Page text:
Populist movements like Trump’s start with incendiary rhetoric and end up destroying peaceful coexistence, undermining values and eroding democracy.

The thing with populist movements is that they always end up losing control of their power. The incendiary rhetoric that starts as out a means of attaining power ends up as a fire that at the very least destroys peaceful coexistence, undermines values and erodes democracy. It’s always been that way, and it doesn’t look like the neopopulist movements of the 21st century are going to change that pattern.

And yes, it always starts with rhetoric. In a country tired of “political correctness,” President Donald Trump chose from the start of his campaign to appeal to people’s most despicable impulses, be they directed against women, gays, blacks or immigrants. He’s said the streets are “infested” with members of this last group, whom he’s described as animals, rapists and criminals. He’s made millions of people not just into objects of his ire, but also individuals devoid of dignity, undeserving of the least bit of respect or compassion. Rhetoric is what helps dehumanize the “other” and normalize behavior and attitudes we had believed were eradicated from our communities.

United States immigration policy hasn’t exactly been a bed of roses for several decades now, but Trump’s “zero tolerance” doctrine and his zeal in applying it have brought us to the current situation. The separation of children and parents, based on a strict interpretation of the law, is nothing but an attempt by the U.S. administration to dissuade those who try to illegally cross the border. A bargaining chip like any other. Used unashamedly. Without caring that it involves the lives of thousands of human beings.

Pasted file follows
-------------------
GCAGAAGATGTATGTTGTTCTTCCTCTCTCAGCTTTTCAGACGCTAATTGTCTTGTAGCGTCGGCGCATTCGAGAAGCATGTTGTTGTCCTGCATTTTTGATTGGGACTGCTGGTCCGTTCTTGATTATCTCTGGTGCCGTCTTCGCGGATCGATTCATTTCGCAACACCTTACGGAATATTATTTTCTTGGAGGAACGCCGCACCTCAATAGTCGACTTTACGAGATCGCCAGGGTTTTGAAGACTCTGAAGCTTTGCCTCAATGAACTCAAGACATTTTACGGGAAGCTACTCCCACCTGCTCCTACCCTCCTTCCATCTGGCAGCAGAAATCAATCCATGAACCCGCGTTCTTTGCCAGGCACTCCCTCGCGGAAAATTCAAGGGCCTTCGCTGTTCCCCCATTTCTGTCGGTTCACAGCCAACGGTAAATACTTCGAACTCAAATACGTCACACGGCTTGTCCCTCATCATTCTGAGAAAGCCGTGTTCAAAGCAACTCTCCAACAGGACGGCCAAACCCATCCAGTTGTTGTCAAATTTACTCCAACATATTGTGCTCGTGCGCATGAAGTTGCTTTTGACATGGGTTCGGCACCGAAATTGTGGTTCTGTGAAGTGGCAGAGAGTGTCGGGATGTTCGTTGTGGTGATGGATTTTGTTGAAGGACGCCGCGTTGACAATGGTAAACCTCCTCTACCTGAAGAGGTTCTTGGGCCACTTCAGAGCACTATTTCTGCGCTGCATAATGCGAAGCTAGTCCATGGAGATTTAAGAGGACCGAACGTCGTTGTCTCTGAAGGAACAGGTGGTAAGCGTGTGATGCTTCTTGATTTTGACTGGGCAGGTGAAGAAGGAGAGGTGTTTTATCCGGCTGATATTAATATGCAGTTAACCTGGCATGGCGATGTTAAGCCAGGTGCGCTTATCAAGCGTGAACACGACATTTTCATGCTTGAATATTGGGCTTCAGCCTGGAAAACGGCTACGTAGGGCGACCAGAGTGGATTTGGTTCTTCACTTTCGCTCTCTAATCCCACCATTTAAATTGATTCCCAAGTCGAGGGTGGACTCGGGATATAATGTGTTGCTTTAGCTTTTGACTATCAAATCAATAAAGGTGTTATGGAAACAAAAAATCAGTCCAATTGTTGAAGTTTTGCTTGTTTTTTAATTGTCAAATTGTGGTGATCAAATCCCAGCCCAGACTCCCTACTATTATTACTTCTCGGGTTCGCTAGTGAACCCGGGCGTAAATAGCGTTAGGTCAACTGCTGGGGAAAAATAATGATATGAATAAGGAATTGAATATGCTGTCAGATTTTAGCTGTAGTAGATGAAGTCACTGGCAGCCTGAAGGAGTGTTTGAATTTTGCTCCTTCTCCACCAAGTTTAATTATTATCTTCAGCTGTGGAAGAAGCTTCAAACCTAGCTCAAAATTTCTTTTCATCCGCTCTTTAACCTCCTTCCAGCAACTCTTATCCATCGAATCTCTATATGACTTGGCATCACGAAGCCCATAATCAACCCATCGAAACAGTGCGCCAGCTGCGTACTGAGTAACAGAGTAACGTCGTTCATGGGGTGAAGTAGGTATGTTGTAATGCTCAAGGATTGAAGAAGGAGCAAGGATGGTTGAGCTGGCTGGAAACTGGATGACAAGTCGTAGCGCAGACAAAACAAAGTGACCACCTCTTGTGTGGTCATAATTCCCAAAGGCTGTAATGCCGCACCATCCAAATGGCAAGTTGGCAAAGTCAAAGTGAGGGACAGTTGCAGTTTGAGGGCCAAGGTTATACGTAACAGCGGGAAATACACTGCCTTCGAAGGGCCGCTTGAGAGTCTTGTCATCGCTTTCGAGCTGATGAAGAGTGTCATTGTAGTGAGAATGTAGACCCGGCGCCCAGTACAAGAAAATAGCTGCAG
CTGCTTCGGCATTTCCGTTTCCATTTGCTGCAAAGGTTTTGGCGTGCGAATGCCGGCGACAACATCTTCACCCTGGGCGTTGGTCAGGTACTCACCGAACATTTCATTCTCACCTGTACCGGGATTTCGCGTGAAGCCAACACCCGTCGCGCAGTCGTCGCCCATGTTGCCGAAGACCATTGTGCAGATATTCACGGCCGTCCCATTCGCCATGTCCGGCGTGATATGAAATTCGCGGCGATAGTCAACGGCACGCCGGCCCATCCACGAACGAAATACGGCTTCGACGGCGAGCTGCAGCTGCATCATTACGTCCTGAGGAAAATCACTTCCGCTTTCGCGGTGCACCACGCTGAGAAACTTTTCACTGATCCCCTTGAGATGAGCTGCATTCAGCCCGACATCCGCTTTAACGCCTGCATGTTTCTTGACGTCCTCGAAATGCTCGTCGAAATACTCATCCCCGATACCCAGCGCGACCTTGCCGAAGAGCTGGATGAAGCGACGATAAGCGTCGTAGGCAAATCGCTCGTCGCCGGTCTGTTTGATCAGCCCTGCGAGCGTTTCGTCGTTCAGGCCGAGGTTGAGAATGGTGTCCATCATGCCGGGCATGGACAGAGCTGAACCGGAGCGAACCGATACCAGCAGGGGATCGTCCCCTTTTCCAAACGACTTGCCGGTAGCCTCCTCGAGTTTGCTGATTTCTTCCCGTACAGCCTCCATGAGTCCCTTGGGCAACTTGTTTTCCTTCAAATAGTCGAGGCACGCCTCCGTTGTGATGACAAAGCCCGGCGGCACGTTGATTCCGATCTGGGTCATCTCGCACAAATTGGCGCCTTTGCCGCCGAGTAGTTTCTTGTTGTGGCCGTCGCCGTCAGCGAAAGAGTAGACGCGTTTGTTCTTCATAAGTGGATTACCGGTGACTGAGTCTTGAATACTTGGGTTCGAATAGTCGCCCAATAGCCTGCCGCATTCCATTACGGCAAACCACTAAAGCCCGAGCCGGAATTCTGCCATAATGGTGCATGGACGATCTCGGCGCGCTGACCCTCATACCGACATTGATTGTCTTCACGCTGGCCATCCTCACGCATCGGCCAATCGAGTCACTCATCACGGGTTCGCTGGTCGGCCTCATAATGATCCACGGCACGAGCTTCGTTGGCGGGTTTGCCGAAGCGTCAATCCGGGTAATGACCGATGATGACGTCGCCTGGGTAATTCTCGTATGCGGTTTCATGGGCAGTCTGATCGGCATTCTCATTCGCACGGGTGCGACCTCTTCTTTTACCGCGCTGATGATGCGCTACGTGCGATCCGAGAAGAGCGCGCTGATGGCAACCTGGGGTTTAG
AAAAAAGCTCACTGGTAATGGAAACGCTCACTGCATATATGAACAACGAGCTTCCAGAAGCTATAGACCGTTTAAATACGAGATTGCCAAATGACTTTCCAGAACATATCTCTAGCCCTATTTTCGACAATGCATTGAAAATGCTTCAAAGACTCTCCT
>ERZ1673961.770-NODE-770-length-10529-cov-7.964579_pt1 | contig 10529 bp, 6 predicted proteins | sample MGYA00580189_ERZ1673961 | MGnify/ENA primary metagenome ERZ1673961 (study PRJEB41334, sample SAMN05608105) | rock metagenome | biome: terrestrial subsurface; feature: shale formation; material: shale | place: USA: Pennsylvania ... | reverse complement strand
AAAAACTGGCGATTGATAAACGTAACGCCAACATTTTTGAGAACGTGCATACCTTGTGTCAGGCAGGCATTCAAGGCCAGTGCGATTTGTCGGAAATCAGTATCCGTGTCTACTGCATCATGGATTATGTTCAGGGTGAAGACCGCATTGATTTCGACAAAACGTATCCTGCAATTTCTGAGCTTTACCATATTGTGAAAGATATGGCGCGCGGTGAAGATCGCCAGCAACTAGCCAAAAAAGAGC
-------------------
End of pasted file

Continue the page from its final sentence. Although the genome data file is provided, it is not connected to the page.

But the brutal images of children torn from their parents, and the unbearable sound of their cries, have been too much even for those most faithful to the president, from his wife, Melania, and his daughter, Ivanka, to the four previous first ladies, all of whom have spoken out against the policy.


At one point it may have seemed that the reaction provoked by the disgraceful way in which the crisis was handled could have consequences for Trump. According to a Quinnipiac University poll, 66 percent of all voters are against the separation of families; 55 percent of those who favor Republicans, however, support it. And the decision to sign an order stopping the separation will surely shift attention away from this issue, even though it won’t be easy for the 2,300 minors already affected to reunite with their families.

Meanwhile, we’ll still cling to the hope that, at some point, one of these atrocities will end up blowing up in the president’s face. We’ll also have to trust that the November elections will put an end to the Republican majority in Congress. Maybe this way the party will start seriously questioning whether or not to keep supporting its improvisational leader.

Unfortunately, the misuse of rhetoric is becoming commonplace, not just in the United States. Today the far-right and xenophobic Italian Interior Minister Matteo Salvini called immigrants “human riffraff.” We can’t let our guard down. We must keep condemning and speaking out against any attempt to normalize atrocities.

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